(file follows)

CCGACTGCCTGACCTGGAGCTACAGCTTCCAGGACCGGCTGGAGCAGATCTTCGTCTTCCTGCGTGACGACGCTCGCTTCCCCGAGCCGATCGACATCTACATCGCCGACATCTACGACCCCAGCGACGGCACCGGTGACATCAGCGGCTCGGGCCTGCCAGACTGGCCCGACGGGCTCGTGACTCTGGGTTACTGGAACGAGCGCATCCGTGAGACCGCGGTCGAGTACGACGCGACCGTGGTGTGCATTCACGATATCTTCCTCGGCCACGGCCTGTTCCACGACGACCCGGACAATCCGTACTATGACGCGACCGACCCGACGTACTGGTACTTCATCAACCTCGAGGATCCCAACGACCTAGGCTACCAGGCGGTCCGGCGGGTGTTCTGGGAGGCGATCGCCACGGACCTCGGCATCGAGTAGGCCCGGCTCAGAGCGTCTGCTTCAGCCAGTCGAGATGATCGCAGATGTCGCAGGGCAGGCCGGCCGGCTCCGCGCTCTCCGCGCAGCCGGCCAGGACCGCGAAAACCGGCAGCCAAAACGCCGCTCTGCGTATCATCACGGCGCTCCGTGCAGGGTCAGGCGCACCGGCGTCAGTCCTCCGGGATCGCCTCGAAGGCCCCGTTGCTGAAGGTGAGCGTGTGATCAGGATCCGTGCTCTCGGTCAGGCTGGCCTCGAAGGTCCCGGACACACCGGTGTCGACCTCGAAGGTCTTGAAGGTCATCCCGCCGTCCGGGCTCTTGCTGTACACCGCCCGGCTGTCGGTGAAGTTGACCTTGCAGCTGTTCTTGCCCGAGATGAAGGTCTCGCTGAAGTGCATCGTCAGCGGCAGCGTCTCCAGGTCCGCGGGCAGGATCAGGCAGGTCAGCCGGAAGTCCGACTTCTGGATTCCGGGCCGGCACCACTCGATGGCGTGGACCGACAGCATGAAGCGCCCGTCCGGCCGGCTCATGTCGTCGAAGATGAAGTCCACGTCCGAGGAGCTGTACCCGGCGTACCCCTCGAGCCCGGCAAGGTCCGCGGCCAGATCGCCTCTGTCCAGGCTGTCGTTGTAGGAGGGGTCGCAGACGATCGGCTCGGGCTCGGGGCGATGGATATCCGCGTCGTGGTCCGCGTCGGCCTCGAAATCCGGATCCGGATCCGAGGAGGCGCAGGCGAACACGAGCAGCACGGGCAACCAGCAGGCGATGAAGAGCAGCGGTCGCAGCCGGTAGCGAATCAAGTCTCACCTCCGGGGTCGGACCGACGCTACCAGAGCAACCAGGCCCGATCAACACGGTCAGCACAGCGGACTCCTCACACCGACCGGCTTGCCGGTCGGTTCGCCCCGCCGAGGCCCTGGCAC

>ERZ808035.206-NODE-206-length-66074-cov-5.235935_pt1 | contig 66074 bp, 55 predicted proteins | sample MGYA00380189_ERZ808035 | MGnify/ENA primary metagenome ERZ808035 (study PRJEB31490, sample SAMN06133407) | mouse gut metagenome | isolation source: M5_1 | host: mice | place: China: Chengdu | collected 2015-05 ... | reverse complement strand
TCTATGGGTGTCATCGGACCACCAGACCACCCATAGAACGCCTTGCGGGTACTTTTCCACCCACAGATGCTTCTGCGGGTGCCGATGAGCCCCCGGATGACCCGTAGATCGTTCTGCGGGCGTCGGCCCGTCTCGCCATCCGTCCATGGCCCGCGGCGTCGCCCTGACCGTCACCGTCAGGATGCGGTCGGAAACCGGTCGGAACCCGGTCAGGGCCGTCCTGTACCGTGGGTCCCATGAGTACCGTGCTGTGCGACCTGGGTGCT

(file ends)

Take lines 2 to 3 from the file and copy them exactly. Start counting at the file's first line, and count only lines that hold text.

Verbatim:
>ERZ808035.206-NODE-206-length-66074-cov-5.235935_pt1 | contig 66074 bp, 55 predicted proteins | sample MGYA00380189_ERZ808035 | MGnify/ENA primary metagenome ERZ808035 (study PRJEB31490, sample SAMN06133407) | mouse gut metagenome | isolation source: M5_1 | host: mice | place: China: Chengdu | collected 2015-05 ... | reverse complement strand
TCTATGGGTGTCATCGGACCACCAGACCACCCATAGAACGCCTTGCGGGTACTTTTCCACCCACAGATGCTTCTGCGGGTGCCGATGAGCCCCCGGATGACCCGTAGATCGTTCTGCGGGCGTCGGCCCGTCTCGCCATCCGTCCATGGCCCGCGGCGTCGCCCTGACCGTCACCGTCAGGATGCGGTCGGAAACCGGTCGGAACCCGGTCAGGGCCGTCCTGTACCGTGGGTCCCATGAGTACCGTGCTGTGCGACCTGGGTGCT